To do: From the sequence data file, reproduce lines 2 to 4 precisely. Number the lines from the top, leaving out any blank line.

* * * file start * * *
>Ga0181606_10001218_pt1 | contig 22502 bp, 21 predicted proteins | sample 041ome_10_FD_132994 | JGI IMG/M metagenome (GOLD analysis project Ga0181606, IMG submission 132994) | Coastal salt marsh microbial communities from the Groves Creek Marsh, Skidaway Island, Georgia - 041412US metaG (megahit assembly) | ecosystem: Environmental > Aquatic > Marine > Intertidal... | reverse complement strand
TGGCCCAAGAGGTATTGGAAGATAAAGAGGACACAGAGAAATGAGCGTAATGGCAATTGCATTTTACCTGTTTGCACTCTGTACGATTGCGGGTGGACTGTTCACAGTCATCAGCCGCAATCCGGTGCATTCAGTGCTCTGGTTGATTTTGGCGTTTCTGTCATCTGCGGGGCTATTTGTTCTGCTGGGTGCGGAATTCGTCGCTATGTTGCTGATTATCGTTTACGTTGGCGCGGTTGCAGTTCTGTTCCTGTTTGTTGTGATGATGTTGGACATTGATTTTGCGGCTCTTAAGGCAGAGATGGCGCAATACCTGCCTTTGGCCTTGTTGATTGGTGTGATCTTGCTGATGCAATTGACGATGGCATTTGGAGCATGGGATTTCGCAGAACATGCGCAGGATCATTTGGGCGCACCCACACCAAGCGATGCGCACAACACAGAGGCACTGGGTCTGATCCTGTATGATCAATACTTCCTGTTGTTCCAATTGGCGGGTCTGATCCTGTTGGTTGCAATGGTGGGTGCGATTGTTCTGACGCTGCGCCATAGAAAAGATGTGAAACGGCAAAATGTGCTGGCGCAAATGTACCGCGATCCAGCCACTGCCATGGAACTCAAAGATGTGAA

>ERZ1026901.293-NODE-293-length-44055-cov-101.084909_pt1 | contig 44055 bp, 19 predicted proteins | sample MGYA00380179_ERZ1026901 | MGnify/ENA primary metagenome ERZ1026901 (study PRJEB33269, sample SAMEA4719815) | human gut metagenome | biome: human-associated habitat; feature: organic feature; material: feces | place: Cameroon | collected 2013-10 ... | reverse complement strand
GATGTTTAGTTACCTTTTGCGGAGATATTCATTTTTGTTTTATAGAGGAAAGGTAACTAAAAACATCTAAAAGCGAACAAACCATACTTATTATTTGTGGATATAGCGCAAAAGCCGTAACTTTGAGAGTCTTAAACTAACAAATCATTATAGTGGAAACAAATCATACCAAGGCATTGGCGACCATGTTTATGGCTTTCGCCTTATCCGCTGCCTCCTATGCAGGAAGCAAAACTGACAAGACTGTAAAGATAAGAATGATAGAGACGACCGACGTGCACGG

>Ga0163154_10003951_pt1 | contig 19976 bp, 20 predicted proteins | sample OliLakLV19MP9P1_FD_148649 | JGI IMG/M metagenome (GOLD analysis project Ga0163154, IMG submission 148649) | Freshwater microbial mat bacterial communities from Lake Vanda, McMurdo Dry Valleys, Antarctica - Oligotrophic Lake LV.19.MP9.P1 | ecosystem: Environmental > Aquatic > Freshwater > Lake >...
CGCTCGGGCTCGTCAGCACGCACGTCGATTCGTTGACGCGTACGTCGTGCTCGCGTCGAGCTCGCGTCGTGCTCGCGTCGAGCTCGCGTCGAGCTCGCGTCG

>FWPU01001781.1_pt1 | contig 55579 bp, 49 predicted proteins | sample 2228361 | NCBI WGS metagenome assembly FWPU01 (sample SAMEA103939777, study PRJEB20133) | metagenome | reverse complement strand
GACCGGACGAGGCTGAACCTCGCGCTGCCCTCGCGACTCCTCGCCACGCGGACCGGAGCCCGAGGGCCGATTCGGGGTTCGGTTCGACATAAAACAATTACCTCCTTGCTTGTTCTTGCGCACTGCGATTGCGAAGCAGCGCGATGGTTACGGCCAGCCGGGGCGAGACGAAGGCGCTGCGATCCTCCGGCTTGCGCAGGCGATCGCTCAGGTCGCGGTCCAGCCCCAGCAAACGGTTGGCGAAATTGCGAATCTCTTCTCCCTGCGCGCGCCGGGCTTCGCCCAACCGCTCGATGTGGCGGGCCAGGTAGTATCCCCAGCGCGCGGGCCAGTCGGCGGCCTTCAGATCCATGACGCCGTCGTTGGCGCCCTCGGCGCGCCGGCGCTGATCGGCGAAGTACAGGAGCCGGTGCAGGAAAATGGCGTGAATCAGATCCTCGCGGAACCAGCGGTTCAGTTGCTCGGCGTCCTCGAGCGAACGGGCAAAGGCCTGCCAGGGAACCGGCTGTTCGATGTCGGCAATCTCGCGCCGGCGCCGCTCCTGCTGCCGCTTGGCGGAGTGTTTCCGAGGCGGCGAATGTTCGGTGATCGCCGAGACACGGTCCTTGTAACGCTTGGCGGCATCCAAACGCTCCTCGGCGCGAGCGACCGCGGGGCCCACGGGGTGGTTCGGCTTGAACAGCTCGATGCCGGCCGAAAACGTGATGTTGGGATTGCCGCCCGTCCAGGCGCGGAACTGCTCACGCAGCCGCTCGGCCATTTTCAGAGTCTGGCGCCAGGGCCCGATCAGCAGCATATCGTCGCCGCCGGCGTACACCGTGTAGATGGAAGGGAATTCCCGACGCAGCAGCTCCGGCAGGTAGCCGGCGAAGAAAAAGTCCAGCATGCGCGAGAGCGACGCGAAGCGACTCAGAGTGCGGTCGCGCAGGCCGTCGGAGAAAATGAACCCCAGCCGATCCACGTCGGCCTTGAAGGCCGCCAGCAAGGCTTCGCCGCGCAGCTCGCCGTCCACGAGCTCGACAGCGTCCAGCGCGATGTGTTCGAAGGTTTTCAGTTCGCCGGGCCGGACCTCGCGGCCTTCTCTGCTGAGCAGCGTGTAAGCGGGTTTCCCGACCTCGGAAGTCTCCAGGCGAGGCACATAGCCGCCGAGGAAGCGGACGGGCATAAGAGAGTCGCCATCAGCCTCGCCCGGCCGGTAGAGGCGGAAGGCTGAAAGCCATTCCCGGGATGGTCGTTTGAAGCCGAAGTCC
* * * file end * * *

TGGCCCAAGAGGTATTGGAAGATAAAGAGGACACAGAGAAATGAGCGTAATGGCAATTGCATTTTACCTGTTTGCACTCTGTACGATTGCGGGTGGACTGTTCACAGTCATCAGCCGCAATCCGGTGCATTCAGTGCTCTGGTTGATTTTGGCGTTTCTGTCATCTGCGGGGCTATTTGTTCTGCTGGGTGCGGAATTCGTCGCTATGTTGCTGATTATCGTTTACGTTGGCGCGGTTGCAGTTCTGTTCCTGTTTGTTGTGATGATGTTGGACATTGATTTTGCGGCTCTTAAGGCAGAGATGGCGCAATACCTGCCTTTGGCCTTGTTGATTGGTGTGATCTTGCTGATGCAATTGACGATGGCATTTGGAGCATGGGATTTCGCAGAACATGCGCAGGATCATTTGGGCGCACCCACACCAAGCGATGCGCACAACACAGAGGCACTGGGTCTGATCCTGTATGATCAATACTTCCTGTTGTTCCAATTGGCGGGTCTGATCCTGTTGGTTGCAATGGTGGGTGCGATTGTTCTGACGCTGCGCCATAGAAAAGATGTGAAACGGCAAAATGTGCTGGCGCAAATGTACCGCGATCCAGCCACTGCCATGGAACTCAAAGATGTGAA

>ERZ1026901.293-NODE-293-length-44055-cov-101.084909_pt1 | contig 44055 bp, 19 predicted proteins | sample MGYA00380179_ERZ1026901 | MGnify/ENA primary metagenome ERZ1026901 (study PRJEB33269, sample SAMEA4719815) | human gut metagenome | biome: human-associated habitat; feature: organic feature; material: feces | place: Cameroon | collected 2013-10 ... | reverse complement strand
GATGTTTAGTTACCTTTTGCGGAGATATTCATTTTTGTTTTATAGAGGAAAGGTAACTAAAAACATCTAAAAGCGAACAAACCATACTTATTATTTGTGGATATAGCGCAAAAGCCGTAACTTTGAGAGTCTTAAACTAACAAATCATTATAGTGGAAACAAATCATACCAAGGCATTGGCGACCATGTTTATGGCTTTCGCCTTATCCGCTGCCTCCTATGCAGGAAGCAAAACTGACAAGACTGTAAAGATAAGAATGATAGAGACGACCGACGTGCACGG